Against this background, as the author David Smail argues, individual therapy acts as a form of social control because it places responsibility for mental wellbeing on the individual, whereas the causes of distress are social and material. Ron Purser develops this argument further in his book McMindfulness with reference to the ways in which a secularised form of Buddhist meditation has become a panacea for the social ills of our time.

Purser's criticism is not leveled at the effectiveness of mindfulness as means to reduce distress. Rather, he argues that it is offered over-enthusiastically as the answer to almost every ill, and that this is a potentially dangerous form of mass delusion. Mindfulness comes with a quasi-spiritual flavour which feeds the zeal of its devotees.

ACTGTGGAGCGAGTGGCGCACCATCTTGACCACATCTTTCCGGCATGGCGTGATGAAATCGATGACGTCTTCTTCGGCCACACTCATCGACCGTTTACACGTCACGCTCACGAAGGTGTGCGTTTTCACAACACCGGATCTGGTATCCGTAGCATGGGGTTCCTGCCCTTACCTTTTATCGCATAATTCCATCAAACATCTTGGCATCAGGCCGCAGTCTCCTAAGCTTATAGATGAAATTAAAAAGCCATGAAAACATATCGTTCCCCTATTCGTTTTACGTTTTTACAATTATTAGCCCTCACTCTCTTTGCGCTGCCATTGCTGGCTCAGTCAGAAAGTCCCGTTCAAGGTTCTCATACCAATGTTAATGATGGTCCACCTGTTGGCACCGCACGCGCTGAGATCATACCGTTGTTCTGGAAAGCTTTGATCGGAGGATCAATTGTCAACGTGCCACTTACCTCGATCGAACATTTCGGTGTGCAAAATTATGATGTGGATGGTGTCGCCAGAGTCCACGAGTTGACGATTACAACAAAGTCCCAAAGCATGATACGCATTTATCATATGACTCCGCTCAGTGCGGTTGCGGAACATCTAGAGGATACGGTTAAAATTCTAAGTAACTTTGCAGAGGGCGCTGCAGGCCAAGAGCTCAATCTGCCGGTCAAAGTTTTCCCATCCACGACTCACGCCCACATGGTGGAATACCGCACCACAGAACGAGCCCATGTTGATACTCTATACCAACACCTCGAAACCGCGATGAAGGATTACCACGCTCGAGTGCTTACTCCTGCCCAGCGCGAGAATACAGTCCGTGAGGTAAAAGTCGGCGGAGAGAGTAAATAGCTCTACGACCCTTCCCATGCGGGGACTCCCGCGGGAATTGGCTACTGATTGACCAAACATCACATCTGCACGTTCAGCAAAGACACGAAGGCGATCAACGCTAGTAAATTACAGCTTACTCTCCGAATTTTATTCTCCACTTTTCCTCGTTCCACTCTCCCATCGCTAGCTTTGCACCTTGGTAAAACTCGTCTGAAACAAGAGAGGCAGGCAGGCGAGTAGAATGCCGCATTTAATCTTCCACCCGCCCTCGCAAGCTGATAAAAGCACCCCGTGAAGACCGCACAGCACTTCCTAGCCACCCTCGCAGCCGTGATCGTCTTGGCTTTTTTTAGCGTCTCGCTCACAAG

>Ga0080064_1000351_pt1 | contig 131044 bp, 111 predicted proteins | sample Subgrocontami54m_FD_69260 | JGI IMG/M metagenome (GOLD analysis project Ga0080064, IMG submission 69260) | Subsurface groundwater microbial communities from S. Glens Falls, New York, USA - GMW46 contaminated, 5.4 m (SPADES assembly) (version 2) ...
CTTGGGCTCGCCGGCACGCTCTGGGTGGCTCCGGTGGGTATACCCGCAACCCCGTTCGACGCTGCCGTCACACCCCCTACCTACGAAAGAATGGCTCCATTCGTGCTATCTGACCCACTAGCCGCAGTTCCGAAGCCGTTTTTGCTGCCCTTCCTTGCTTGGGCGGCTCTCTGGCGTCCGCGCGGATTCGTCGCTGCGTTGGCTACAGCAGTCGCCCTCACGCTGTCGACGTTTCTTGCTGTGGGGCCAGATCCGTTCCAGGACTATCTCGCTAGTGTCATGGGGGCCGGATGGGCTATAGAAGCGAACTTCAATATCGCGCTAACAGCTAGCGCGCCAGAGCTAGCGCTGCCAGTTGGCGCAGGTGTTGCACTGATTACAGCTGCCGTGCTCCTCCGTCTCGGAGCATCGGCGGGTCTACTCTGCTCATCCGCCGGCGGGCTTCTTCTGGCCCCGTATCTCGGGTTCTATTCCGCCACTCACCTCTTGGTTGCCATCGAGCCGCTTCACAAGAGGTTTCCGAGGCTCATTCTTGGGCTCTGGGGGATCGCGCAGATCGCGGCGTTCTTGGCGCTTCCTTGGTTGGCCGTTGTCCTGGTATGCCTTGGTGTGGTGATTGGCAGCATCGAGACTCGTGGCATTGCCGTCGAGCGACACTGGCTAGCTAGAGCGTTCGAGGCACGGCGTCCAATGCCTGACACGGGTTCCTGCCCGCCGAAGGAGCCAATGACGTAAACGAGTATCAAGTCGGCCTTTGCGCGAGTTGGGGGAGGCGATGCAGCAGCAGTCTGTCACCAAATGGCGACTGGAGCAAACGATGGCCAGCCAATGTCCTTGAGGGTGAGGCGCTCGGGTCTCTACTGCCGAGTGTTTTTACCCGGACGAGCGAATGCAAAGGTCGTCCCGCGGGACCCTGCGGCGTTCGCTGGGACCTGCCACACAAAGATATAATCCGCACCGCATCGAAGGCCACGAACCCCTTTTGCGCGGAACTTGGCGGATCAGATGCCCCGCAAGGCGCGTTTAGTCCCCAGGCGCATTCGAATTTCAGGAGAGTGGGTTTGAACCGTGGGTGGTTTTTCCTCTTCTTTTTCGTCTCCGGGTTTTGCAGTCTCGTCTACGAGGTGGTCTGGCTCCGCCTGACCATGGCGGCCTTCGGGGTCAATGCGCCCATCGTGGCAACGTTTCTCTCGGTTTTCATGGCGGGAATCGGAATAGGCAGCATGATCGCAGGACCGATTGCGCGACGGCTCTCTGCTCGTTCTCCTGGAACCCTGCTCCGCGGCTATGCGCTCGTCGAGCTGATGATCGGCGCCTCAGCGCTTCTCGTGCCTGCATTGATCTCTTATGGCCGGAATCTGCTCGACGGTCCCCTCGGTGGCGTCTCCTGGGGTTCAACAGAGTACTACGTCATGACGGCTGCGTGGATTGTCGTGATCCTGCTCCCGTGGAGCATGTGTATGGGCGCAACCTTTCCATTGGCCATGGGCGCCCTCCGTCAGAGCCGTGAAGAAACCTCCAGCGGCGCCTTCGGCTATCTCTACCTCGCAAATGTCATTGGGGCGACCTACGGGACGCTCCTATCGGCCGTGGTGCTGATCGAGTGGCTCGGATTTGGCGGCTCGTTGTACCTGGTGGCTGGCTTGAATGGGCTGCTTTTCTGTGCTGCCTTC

Yet psychological studies do seem to indicate that mindfulness reduces the negative impact of stress on all manner of human cognitive, emotional and behavioural capacities. It’s clear that stress can make us say things we wish we hadn't. By contrast, when we feel ourselves, we have more time for others and are better able to understand what is going on for them. Helping others makes us feel better. Reducing stress improves mood; improving mood will make it easier for us to be kind and caring; and being kind and caring makes us feel good.